What do you do when faced with the impossible choice of choosing between caring for your children and caring for your parents? This dual role is a challenge for the “sandwich generation” (those who act as caregivers for their parents, while still caring for their children).

If you’re facing this situation you may worry how having your parent in your home will affect your child’s development, your family’s finances, and the time you have for your child. However, caring for your parent doesn’t have to have a negative impact on your child. The following strategies can help you balance your parenting and caregiving role, while also ensuring the impact on your children is positive.

1. Address Your Child’s Fears

Talk to your child about what their grandparent is going through. Many young children are afraid of those who look frail or wrinkled, especially if they also use equipment like a walker or oxygen tank. Explain to your child that how we look changes as we age. Show them pictures of their grandparent as a child, a young adult, and with pictures of you when you were a child. Also, explain the use of their grandparent’s supportive equipment and how important it is.

Other fears your child might have could be related specifically to their grandparent’s condition, like hearing loss or dementia. Be honest with your child, but don’t overwhelm them with details of the condition or what it will look like in the future. Instead, stick to the symptoms they currently see. For example, explain to your child that because their voice is high their grandparent will have a hard time hearing them. Or, explain that a grandparent with Alzheimer’s may forget who a grandchild is, but the disease has made them forget temporarily and they may remember again.

2. Fulfill Your Child’s Emotional Needs

It is crucial to set aside time where your partner, your sibling, a friend, or a professional can deal with your parent’s care so that you can spend uninterrupted time with your child. Instruct the caregiver to call you only in a dire emergency. This will prevent your child from feeling like they can’t have time with just you without their grandparent calling you away.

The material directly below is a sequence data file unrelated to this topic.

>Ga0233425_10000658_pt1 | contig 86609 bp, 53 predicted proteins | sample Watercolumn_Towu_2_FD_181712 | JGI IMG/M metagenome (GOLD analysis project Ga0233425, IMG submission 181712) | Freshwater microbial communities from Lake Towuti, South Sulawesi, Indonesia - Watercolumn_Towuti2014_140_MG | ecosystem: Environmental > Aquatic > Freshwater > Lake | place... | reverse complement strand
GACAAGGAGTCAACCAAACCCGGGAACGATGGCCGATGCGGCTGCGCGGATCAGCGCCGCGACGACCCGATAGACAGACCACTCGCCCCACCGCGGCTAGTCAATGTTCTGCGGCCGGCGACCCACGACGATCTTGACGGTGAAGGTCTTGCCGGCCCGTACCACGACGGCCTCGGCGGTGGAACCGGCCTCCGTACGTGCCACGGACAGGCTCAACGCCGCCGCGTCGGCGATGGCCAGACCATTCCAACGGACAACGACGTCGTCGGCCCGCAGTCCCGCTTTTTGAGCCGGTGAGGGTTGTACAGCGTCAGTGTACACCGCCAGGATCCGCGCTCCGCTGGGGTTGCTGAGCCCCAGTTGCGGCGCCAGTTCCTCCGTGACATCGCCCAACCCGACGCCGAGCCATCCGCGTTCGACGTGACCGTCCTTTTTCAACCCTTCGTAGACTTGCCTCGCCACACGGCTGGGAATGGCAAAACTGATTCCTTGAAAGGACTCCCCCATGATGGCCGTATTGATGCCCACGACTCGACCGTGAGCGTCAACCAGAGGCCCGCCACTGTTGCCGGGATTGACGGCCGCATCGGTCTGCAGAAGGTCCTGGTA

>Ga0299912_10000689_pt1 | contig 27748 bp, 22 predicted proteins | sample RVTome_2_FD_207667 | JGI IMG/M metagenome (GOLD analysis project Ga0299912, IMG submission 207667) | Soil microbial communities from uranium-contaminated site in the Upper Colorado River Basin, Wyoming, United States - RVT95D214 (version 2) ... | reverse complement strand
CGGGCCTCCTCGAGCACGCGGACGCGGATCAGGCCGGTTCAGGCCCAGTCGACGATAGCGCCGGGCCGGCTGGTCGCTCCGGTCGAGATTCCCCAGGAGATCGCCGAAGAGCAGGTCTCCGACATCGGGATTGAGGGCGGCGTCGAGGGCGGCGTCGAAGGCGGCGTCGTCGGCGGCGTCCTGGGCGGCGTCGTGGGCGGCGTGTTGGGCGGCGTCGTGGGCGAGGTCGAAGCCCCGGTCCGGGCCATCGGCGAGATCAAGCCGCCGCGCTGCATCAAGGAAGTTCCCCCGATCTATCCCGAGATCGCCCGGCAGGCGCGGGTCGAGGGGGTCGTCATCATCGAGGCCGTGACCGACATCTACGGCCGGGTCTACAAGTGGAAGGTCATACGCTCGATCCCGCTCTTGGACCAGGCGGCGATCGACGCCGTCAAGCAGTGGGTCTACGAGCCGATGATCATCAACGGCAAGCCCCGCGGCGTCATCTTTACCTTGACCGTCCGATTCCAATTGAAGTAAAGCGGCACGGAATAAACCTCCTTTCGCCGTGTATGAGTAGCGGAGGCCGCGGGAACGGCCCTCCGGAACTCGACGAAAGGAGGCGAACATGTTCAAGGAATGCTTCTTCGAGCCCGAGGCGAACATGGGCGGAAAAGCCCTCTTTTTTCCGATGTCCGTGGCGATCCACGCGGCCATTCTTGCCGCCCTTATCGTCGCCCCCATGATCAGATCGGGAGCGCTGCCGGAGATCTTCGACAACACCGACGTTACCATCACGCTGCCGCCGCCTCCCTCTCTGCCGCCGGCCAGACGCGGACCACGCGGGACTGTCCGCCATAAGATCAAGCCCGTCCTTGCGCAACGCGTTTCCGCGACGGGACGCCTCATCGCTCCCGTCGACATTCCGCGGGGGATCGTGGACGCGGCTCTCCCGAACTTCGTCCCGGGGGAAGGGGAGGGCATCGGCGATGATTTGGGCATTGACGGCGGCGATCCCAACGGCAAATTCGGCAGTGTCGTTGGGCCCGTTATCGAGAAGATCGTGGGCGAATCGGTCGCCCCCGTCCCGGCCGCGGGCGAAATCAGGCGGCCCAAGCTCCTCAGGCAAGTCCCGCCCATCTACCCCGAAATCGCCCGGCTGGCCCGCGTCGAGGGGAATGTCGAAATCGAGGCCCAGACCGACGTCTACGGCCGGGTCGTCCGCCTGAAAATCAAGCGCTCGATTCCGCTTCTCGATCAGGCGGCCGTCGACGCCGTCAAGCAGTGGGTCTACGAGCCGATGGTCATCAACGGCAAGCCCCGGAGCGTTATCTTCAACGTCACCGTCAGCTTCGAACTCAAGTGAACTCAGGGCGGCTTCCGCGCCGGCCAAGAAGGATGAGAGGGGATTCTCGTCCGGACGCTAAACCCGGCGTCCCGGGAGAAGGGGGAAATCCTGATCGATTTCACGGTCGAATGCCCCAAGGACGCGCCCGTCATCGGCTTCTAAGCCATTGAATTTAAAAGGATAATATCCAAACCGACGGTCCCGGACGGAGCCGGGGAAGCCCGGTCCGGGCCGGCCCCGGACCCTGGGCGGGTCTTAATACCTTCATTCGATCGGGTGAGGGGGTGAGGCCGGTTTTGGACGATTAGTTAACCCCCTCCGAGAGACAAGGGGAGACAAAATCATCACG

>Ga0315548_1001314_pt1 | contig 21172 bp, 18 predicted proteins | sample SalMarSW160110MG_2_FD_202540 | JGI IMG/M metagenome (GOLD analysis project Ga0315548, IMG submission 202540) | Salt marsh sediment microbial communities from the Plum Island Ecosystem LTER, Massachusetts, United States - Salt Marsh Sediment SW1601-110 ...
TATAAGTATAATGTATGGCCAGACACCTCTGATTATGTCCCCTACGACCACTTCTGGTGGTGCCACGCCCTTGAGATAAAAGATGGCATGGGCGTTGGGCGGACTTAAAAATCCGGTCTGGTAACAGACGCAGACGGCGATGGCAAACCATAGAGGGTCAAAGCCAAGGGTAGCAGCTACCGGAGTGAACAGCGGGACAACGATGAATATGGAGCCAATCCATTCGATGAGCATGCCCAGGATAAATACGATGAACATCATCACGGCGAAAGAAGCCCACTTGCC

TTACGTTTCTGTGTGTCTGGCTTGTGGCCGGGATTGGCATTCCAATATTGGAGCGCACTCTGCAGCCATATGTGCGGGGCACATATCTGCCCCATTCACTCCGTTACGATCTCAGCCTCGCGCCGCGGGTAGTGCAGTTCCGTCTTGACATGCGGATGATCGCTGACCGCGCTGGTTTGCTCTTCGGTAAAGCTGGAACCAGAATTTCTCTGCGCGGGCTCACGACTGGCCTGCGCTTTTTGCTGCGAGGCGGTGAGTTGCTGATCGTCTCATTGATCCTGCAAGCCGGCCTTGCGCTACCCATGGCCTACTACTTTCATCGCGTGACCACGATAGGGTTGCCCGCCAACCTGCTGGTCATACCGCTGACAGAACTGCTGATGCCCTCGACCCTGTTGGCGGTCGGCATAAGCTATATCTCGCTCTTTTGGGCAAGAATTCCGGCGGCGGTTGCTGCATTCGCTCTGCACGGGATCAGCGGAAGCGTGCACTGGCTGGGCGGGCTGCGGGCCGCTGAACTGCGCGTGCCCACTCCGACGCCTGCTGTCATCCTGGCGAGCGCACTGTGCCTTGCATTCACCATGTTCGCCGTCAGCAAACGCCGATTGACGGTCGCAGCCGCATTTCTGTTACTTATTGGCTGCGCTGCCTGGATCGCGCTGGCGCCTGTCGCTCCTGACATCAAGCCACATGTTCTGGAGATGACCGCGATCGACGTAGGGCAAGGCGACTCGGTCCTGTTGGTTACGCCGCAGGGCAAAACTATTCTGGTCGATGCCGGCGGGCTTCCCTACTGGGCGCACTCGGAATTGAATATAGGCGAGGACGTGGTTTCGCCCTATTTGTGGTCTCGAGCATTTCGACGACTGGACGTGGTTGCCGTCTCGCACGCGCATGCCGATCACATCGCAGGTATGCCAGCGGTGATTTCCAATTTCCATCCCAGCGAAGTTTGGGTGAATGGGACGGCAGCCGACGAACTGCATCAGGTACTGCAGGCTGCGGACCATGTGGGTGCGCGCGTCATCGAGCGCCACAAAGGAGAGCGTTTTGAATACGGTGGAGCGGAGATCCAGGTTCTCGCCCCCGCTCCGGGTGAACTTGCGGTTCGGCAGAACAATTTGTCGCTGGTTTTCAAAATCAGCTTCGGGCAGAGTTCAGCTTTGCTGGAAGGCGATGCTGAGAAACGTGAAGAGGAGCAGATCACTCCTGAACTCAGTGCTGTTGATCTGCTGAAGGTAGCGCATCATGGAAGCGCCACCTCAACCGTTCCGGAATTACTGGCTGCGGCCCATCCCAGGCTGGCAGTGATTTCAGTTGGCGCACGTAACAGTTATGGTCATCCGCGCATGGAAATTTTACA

3. Simple Schedules are Best

Scheduling is an important consideration when caring for your parent and your children. How do you manage soccer practice and doctor’s appointments? Keeping your schedule as simple as possible is the key to preventing stress and burnout. To keep life simple, use only one calendar for both your childcare and eldercare tasks so that you can see and avoid scheduling conflicts with a simple glance.

4. Involve Your Children

It’s important to involve your children with the caregiving role so that they feel included and important. Ensure you give your children age-appropriate tasks to help care for their grandparent. Very young children may be best suited to fetch objects for their grandparent. Teens can take on more tasks, like helping their grandparent stand, brushing their hair, or cooking them a meal.

These tasks can foster a relationship between child and grandparent, and develop your child’s compassion and sense of responsibility. If you are not asking more of your child’s time than you would for their chores, and are not asking them to be more emotionally mature than they can be, you can be sure you’re not burdening them.

5. Ask for Help

Don’t be afraid to call in outside support. You may want a nanny for your children or a caretaker for your parent, or you can even combine the role. There are daycares which combine child and elder care, and can take on all your responsibilities when you’re at work or are taking care of yourself (don’t lose sight of the importance of self-care). These facilities simplify picking up and dropping off your parent and children, saving you time and energy.

If you’re having trouble finding solutions and strategies to balance your two caregiving roles, please reach out to us at Aging Life Network. Our team of professionals have experience with this very situation and can offer you the assistance and advice you need.

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